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Relative Timing of Deglacial Climate Events in Antarctica and Greenland


Morgan, VI and Delmotte, M and van Ommen, TD and Jouzel, J and Chappellaz, J and Woon, S and Masson-Delmotte, V and Raynaud, D, Relative Timing of Deglacial Climate Events in Antarctica and Greenland, Science, 297, (5588) pp. 1862-1864. ISSN 0036-8075 (2002) [Refereed Article]

DOI: doi:10.1126/science.1074257


The last deglaciation was marked by large, hemispheric, millennial-scale climate variations: the Bølling-Allerød and Younger Dryas periods in the north, and the Antarctic Cold Reversal in the south. A chronology from the high-accumulation Law Dome East Antarctic ice core constrains the relative timing of these two events and provides strong evidence that the cooling at the start of the Antarctic Cold Reversal did not follow the abrupt warming during the northern Boiling transition around 14,500 years ago. This result suggests that southern changes are not a direct response to abrupt changes in North Atlantic thermohaline circulation, as is assumed in the conventional picture of a hemispheric temperature seesaw.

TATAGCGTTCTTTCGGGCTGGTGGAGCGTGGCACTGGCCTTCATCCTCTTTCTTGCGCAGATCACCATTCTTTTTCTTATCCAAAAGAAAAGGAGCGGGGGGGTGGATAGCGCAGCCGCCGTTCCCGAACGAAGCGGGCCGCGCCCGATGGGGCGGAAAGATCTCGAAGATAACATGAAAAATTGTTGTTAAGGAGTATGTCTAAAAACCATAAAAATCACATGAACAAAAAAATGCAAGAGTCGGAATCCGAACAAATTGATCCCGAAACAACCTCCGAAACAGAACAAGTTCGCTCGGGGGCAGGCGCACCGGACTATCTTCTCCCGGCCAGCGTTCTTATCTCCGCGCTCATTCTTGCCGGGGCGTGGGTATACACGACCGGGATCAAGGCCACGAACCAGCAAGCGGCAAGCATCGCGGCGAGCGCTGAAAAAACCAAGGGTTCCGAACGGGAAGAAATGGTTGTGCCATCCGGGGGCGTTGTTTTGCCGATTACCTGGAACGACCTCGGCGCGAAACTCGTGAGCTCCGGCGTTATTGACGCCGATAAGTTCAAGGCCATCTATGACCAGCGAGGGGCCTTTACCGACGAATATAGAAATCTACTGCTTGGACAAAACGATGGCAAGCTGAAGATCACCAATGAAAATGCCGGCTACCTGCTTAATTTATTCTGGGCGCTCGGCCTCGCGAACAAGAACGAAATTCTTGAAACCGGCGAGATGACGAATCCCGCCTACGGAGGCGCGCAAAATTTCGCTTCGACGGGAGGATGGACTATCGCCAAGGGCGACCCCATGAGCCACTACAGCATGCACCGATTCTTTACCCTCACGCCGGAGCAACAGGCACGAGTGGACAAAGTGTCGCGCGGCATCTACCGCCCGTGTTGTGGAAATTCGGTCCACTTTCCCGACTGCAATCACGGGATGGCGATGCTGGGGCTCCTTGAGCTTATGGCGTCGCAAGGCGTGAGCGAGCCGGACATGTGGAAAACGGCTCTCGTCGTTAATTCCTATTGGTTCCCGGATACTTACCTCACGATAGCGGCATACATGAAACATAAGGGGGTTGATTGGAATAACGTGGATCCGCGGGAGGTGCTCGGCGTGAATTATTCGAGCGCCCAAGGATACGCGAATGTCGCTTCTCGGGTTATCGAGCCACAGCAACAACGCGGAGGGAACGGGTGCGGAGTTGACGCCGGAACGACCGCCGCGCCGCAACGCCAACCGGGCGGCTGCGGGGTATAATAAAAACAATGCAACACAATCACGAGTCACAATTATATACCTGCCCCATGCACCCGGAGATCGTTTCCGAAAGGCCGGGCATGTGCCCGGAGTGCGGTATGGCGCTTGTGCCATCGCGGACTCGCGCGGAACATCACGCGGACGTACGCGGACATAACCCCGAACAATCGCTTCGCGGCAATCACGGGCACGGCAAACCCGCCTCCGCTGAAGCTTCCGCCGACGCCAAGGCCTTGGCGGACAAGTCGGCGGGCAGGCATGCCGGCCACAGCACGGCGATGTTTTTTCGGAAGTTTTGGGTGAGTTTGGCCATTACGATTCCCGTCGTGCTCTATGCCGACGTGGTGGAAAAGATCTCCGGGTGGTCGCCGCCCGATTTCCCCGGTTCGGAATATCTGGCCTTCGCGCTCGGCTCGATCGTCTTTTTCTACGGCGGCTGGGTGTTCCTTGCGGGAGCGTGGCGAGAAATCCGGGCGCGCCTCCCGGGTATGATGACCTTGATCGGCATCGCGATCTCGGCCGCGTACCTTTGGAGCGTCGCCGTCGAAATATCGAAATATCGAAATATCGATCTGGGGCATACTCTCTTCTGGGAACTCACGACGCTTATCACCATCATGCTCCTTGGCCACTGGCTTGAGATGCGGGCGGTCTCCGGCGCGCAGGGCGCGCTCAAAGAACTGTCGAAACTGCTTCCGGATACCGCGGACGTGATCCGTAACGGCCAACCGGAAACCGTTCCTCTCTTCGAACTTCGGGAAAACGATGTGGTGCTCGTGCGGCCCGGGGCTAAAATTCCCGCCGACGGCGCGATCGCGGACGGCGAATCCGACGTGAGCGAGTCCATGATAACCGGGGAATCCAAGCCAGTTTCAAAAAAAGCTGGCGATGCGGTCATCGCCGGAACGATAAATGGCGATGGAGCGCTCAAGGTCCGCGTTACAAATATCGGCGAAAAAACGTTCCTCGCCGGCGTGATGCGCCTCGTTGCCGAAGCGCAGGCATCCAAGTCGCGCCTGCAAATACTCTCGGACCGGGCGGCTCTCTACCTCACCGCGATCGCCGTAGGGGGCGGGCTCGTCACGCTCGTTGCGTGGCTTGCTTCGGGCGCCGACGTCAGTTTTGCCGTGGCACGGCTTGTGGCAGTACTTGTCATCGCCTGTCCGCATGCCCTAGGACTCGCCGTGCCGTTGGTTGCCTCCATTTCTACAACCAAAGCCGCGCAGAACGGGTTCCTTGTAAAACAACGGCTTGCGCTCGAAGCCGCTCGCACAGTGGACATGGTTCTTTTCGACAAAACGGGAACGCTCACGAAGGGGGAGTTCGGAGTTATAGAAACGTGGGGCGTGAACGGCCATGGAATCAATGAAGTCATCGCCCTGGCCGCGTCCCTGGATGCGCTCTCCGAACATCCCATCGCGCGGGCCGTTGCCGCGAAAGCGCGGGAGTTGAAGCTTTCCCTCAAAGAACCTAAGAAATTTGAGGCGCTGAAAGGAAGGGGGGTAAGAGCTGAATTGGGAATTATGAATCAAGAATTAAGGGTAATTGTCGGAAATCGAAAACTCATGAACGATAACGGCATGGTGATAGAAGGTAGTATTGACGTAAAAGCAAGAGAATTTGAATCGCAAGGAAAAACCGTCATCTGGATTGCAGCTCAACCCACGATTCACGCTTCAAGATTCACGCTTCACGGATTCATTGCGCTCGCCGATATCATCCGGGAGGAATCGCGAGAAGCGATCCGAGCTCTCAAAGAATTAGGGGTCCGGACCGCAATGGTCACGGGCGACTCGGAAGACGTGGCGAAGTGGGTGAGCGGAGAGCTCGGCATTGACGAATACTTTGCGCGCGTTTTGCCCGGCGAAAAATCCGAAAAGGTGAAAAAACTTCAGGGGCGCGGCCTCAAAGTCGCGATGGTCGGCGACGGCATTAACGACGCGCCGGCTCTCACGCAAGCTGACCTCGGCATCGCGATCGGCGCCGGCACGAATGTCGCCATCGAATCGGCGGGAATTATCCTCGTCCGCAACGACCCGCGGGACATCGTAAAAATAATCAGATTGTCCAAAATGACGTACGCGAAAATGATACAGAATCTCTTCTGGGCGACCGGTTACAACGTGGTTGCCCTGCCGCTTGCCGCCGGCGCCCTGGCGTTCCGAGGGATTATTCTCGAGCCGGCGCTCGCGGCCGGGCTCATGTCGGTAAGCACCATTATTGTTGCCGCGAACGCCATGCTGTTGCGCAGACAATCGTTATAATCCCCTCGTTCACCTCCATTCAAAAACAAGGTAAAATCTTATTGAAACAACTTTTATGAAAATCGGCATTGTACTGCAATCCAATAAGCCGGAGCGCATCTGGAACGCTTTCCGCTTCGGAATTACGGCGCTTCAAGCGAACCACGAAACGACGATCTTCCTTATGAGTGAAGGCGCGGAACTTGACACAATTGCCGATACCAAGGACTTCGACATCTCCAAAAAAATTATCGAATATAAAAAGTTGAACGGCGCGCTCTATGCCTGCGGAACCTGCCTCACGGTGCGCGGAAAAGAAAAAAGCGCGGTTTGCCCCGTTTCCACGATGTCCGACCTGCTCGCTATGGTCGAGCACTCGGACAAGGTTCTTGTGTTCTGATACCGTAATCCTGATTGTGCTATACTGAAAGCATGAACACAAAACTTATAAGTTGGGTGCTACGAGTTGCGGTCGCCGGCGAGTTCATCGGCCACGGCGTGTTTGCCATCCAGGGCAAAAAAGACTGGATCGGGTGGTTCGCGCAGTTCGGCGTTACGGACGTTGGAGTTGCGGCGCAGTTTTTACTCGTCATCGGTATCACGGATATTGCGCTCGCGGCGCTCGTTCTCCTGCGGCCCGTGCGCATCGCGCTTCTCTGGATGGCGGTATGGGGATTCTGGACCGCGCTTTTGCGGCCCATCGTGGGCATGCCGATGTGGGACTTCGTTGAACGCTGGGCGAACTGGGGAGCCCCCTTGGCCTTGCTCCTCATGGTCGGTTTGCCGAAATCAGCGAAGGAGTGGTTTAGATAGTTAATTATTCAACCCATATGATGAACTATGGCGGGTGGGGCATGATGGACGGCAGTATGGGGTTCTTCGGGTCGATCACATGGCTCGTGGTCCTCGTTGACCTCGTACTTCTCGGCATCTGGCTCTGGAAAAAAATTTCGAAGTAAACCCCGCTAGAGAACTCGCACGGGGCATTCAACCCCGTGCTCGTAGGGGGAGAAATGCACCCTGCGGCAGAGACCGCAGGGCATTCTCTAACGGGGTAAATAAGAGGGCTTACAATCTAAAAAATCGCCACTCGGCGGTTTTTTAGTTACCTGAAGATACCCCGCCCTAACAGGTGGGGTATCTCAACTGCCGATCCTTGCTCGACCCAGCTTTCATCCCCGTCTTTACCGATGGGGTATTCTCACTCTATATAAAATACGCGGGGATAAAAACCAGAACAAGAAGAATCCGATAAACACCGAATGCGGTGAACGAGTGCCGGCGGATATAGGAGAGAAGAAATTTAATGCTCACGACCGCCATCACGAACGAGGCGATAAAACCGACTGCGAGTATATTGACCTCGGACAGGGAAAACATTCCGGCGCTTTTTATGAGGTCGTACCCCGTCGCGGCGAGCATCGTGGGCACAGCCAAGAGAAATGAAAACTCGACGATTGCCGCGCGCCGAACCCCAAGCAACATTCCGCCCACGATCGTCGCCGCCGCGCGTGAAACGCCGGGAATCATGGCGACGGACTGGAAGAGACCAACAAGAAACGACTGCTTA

Item Details

Item Type:Refereed Article
Research Division:Chemical Sciences
Research Group:Analytical chemistry
Research Field:Separation science
Objective Division:Expanding Knowledge
Objective Group:Expanding knowledge
Objective Field:Expanding knowledge in the chemical sciences
UTAS Author:Morgan, VI (Mr Vincent Morgan)
UTAS Author:van Ommen, TD (Dr Tas van Ommen)
UTAS Author:Woon, S (Ms Suenor Woon)
ID Code:26206
Year Published:2002
Web of Science® Times Cited:73
Deposited By:CRC-Antarctic and Southern Ocean Environm
Deposited On:2003-05-21
Last Modified:2014-05-28

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